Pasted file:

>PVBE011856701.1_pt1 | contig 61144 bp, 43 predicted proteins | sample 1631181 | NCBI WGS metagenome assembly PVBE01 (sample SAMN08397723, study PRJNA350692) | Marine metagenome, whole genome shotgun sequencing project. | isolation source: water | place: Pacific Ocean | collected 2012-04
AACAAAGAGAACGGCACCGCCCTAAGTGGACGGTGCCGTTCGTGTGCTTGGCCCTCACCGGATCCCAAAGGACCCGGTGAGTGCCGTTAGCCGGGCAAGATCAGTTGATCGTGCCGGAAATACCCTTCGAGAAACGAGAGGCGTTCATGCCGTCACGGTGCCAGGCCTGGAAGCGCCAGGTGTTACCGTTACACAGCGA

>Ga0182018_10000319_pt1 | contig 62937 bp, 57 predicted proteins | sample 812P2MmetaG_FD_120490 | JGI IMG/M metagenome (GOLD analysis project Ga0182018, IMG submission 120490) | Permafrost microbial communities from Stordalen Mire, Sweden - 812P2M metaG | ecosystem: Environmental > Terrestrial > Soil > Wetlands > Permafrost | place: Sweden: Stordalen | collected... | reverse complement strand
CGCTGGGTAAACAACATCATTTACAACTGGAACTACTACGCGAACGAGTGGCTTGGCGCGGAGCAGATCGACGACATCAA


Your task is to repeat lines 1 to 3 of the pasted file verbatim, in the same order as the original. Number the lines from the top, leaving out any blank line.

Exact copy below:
>PVBE011856701.1_pt1 | contig 61144 bp, 43 predicted proteins | sample 1631181 | NCBI WGS metagenome assembly PVBE01 (sample SAMN08397723, study PRJNA350692) | Marine metagenome, whole genome shotgun sequencing project. | isolation source: water | place: Pacific Ocean | collected 2012-04
AACAAAGAGAACGGCACCGCCCTAAGTGGACGGTGCCGTTCGTGTGCTTGGCCCTCACCGGATCCCAAAGGACCCGGTGAGTGCCGTTAGCCGGGCAAGATCAGTTGATCGTGCCGGAAATACCCTTCGAGAAACGAGAGGCGTTCATGCCGTCACGGTGCCAGGCCTGGAAGCGCCAGGTGTTACCGTTACACAGCGA

>Ga0182018_10000319_pt1 | contig 62937 bp, 57 predicted proteins | sample 812P2MmetaG_FD_120490 | JGI IMG/M metagenome (GOLD analysis project Ga0182018, IMG submission 120490) | Permafrost microbial communities from Stordalen Mire, Sweden - 812P2M metaG | ecosystem: Environmental > Terrestrial > Soil > Wetlands > Permafrost | place: Sweden: Stordalen | collected... | reverse complement strand